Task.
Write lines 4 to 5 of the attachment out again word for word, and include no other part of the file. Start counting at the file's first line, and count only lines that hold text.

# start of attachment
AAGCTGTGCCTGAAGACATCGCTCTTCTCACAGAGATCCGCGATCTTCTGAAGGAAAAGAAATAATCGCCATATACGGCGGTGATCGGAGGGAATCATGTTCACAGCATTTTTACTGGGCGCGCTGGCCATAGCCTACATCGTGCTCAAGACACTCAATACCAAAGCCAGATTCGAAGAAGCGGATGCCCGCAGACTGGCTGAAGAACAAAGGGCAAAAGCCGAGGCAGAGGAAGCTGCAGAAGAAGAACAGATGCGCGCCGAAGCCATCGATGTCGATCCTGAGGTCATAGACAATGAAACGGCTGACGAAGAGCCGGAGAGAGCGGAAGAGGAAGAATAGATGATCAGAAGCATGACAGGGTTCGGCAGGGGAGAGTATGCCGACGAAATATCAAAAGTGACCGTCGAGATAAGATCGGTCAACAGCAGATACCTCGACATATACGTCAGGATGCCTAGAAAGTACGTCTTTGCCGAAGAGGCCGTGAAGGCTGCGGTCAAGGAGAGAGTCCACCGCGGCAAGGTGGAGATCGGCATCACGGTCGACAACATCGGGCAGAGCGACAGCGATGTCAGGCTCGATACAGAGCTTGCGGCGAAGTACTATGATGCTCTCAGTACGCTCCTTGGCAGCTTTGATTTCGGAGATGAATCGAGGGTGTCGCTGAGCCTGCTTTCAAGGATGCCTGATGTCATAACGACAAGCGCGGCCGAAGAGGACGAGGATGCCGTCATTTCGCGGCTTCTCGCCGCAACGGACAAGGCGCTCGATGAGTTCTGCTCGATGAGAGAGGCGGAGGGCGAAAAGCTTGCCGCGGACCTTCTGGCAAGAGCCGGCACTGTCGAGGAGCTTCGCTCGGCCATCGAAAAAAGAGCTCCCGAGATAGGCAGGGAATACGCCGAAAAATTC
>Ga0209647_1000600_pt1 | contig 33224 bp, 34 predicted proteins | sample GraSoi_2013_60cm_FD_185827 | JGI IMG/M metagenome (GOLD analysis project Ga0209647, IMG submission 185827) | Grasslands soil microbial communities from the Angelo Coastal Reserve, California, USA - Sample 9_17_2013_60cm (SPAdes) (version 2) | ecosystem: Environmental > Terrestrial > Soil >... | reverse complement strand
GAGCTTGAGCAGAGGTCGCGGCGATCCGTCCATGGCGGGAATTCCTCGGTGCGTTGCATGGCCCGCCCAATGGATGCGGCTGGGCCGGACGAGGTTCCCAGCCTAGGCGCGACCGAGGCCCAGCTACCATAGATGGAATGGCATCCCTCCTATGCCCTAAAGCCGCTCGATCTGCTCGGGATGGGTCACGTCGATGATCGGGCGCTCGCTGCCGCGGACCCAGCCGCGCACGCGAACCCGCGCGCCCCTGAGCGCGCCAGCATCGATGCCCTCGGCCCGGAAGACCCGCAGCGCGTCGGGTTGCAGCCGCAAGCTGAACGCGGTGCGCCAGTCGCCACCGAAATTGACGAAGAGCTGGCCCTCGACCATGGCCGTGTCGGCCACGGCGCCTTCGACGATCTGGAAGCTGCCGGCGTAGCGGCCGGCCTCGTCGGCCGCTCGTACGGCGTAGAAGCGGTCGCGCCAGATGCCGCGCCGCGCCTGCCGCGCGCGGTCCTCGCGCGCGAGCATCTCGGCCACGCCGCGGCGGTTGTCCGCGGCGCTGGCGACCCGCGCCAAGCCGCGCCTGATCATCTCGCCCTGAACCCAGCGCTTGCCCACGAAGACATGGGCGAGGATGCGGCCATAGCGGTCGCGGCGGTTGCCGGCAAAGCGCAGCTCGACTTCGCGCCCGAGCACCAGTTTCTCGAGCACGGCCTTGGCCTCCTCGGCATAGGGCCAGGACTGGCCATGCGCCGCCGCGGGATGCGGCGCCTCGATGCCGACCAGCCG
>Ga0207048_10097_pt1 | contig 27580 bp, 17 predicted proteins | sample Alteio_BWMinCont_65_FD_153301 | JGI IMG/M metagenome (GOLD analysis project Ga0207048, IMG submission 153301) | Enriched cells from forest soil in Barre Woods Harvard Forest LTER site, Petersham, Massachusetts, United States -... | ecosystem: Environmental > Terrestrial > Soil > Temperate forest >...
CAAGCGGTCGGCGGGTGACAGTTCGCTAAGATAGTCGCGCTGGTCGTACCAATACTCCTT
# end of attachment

>Ga0207048_10097_pt1 | contig 27580 bp, 17 predicted proteins | sample Alteio_BWMinCont_65_FD_153301 | JGI IMG/M metagenome (GOLD analysis project Ga0207048, IMG submission 153301) | Enriched cells from forest soil in Barre Woods Harvard Forest LTER site, Petersham, Massachusetts, United States -... | ecosystem: Environmental > Terrestrial > Soil > Temperate forest >...
CAAGCGGTCGGCGGGTGACAGTTCGCTAAGATAGTCGCGCTGGTCGTACCAATACTCCTT